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Game Boy symbol (.sym) file format specification

Purpose & Context

Game Boy ROM files contain pure binary data, but no extra info about their contents. In particular, symbol information is lacking when debugging or reverse-engineering such ROMs. Symbol files, or "sym files" for short, aim to be companions to Game Boy ROM files that provide exactly that: symbol information.

Sym files have been around for a long time (the no$gmb emulator supported them, so it is safe to assume since at least the early 2000's), but the format was always loosely defined, leading to subtle incompatibilities. This document aims to propose a standard for the format and usage of sym files. Modifications, etc. should be suggested by opening an issue or starting a discussion on this website's source repository, whichever is more appropriate.

Extensions to this format are known to exist (example), but they tend to be specific to a certain use case, and are generally a backwards-compatible superset of what are described below. The format is kept human-friendly, since some sym files are written manually, for example when disassembling ROMs.

Note also that wla-dx's sym files are much more complex (and complete) than this format. RGBDS aims to keep sym files simple, and instead chooses to output other data in different files, such as map files1.

File format specification

info

The key words "MUST", "MUST NOT", "REQUIRED", "SHALL", "SHALL NOT", "SHOULD", "SHOULD NOT", "RECOMMENDED", "MAY", and "OPTIONAL" in this document are to be interpreted as described in RFC 2119.

Numbers are written in decimal by default, or hexadecimal if prefixed with a $, unless otherwise specified.

Throughout this specification, exactly two characters are considered whitespace: ASCII spaces ( , U+0020), and tabs (\t, U+0009). Other Unicode "White Space" characters must not be treated as whitespace.

Tokenization

Line endings can be either LF-only (\n, U+000A) or CRLF (\r\n, U+000D U+000A); they need not be consistent throughout the document. The character encoding must be well-formed UTF-8 (without BOM); however, it is strongly encouraged to stick to ASCII characters for portability.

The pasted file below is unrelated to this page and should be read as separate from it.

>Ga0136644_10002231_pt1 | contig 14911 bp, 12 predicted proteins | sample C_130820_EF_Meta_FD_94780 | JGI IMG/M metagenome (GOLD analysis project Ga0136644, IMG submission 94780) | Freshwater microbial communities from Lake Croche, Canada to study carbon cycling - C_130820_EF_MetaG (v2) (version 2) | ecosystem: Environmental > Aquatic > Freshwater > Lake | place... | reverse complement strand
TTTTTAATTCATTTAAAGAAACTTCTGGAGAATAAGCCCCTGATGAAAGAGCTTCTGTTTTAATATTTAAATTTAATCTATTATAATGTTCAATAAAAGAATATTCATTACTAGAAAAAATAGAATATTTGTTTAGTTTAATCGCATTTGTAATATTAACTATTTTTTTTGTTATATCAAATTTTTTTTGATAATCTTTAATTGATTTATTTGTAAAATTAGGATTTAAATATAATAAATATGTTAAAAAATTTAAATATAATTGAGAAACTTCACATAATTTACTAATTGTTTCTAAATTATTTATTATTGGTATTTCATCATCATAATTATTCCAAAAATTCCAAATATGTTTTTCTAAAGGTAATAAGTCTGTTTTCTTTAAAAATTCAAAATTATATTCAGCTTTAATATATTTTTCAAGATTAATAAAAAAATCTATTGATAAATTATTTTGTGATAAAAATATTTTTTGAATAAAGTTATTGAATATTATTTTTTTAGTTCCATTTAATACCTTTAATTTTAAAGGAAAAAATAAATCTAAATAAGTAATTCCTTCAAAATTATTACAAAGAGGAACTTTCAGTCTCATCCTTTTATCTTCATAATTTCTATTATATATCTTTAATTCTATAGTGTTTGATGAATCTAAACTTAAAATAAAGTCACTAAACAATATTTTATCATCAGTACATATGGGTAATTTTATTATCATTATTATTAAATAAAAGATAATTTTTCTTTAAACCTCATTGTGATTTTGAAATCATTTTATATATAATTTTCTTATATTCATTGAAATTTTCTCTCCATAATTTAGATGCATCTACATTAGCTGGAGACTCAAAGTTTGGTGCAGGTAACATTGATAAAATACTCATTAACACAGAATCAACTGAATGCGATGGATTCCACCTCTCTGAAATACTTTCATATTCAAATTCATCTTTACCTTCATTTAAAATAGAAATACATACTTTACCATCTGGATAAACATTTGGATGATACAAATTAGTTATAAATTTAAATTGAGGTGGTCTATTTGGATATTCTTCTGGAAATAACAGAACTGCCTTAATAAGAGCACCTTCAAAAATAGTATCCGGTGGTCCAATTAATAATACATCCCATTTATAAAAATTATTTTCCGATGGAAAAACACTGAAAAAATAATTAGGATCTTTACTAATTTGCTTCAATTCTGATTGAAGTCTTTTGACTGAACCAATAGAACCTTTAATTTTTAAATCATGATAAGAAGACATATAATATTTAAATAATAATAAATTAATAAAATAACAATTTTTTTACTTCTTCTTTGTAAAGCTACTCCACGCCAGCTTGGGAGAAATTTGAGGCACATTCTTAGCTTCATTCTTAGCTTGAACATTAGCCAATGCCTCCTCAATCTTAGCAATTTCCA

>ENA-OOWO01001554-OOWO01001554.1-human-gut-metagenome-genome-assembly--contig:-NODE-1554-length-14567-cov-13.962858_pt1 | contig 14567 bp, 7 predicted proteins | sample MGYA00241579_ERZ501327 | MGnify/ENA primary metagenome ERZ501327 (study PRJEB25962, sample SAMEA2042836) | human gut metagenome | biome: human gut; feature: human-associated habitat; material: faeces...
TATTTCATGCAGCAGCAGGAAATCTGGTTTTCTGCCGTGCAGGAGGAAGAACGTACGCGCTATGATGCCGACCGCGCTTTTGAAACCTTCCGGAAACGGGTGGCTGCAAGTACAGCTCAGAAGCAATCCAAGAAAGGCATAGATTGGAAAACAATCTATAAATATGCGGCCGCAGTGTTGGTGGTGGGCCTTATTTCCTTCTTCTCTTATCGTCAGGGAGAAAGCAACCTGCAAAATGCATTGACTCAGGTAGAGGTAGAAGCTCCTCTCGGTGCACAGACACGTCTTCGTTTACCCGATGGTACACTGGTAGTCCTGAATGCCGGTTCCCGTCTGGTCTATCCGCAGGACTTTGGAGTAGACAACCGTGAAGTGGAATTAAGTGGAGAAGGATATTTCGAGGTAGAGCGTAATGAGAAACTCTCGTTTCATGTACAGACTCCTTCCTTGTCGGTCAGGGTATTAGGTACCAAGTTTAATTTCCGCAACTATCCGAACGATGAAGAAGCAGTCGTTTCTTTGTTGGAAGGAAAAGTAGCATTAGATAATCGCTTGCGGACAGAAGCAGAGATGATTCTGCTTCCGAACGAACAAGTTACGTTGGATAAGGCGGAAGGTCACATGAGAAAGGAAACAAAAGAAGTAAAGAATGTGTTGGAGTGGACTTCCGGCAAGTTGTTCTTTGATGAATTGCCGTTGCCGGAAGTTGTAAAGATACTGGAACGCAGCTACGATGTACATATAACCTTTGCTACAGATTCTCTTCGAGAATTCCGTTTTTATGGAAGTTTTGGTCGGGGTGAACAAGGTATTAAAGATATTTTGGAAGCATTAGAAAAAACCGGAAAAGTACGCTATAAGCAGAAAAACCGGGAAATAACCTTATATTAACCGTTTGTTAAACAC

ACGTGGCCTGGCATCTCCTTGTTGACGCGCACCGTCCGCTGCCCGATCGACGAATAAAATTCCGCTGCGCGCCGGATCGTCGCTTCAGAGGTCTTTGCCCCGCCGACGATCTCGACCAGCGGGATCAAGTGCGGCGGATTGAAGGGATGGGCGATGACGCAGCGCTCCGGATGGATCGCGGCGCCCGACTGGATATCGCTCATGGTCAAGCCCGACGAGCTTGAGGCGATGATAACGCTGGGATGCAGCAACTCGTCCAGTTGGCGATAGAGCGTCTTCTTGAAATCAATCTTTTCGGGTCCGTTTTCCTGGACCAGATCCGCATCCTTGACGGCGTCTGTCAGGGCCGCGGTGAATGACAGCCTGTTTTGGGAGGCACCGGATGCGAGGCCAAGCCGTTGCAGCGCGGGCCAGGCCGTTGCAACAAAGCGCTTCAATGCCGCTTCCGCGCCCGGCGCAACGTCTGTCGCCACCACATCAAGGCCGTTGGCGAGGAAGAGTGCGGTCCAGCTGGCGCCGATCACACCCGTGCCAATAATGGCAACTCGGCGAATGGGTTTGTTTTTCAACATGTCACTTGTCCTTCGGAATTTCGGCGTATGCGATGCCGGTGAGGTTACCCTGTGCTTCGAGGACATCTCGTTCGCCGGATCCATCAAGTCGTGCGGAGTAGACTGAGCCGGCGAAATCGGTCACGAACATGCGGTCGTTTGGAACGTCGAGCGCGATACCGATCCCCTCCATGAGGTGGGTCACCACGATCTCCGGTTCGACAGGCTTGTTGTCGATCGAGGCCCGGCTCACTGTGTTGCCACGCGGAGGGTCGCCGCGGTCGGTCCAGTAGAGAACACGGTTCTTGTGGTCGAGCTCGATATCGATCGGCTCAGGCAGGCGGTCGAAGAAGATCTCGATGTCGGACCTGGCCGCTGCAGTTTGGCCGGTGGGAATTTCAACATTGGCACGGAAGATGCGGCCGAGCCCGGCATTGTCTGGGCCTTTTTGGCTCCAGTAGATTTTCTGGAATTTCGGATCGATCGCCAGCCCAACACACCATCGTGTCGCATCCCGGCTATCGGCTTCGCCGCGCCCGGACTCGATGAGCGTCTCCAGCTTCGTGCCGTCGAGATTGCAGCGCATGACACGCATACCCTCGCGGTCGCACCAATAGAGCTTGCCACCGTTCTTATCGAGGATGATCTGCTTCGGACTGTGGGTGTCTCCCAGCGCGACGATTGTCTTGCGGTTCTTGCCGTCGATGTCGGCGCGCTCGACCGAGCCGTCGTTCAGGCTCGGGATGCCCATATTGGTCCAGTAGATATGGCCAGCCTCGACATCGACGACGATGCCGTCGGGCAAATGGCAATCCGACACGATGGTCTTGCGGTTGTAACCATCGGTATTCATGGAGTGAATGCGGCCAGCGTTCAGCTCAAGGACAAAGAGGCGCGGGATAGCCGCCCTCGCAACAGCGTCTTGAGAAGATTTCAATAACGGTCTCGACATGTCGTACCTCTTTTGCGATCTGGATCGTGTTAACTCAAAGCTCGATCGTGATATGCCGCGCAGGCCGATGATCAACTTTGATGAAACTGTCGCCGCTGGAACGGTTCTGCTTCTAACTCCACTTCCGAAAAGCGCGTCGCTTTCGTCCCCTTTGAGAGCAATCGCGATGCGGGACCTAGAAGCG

Especially since they are intended to be somewhat human-readable, sym files can contain comments. Comments begin with a semicolon (;, U+003B) anywhere in a line, all the way to the end of that line. Semicolons cannot be escaped, as they are not otherwise valid within an entry. Comments should be ignored by the implementation.

After removing the comment (if any), the line shall be split into non-empty tokens, separated by one or more consecutive whitespace characters. Leading or trailing whitespace must be ignored.

Line processing

Unless otherwise specified, if any part of a line cannot be processed by the implementation, the whole line shall be ignored, and a warning should be produced. Failure to process a line can be either from a violation of this spec (e.g. an invalid symbol name), or from exceeding internal capacities (e.g. a symbol name too long for an internal buffer).

A line without any tokens shall be silently ignored, to permit empty lines, even if they contain whitespace and/or a comment.

A line with only one token shall be ignored, being reserved for future extensions. Encountering one may produce a warning.

Otherwise, the line defines a single symbol: the first token provides its location, the second token provides its name, and further tokens (if any) provide extra metadata.

Symbols

A symbol is uniquely defined by the combination of its location and its name; symbol names are case-sensitive. If the same symbol (identical name and identical location) is defined more than once, all but one of the definitions must be silently ignored.

Two or more definitions with the same name but different addresses are thus considered to define different symbols. None of these definitions shall be ignored, nor shall they cause parsing to fail in any capacity. Implementations may warn about such cases, not necessarily when the sym file is loaded; if a warning is displayed when loading the file, no more than one warning should be produced per unique name. Implementations may later handle ambiguous references to symbols by name in any way they see fit, including by producing a warning or an error.

Rationale

For example, "displaying symbol names instead of memory addresses" accomodates ambiguities just fine, however a "go to symbol by name" feature wouldn't.

Location

A location can have one of the following three forms:

  • <number>:<number>, with each <number> indicating the location's bank and address respectively;
  • BOOT:<number>, indicating an address in the boot ROM;
  • <number>, indicating an address irrespective of bank, i.e. a location in every possible bank.

Implementations should not accept different forms, as they are reserved for future extensions.

All forms are case-insensitive; in all cases, <number> is a sequence of hexadecimal digits, without any prefixes indicating the base (like 0x or $). Symbols defined with a location in one of the latter two forms may be ignored if such address spaces are not supported by the implementation; a warning may be emitted then. For the first form only, a warning may be issued if the location is nonsensical for the current hardware configuration (e.g. 2:9800).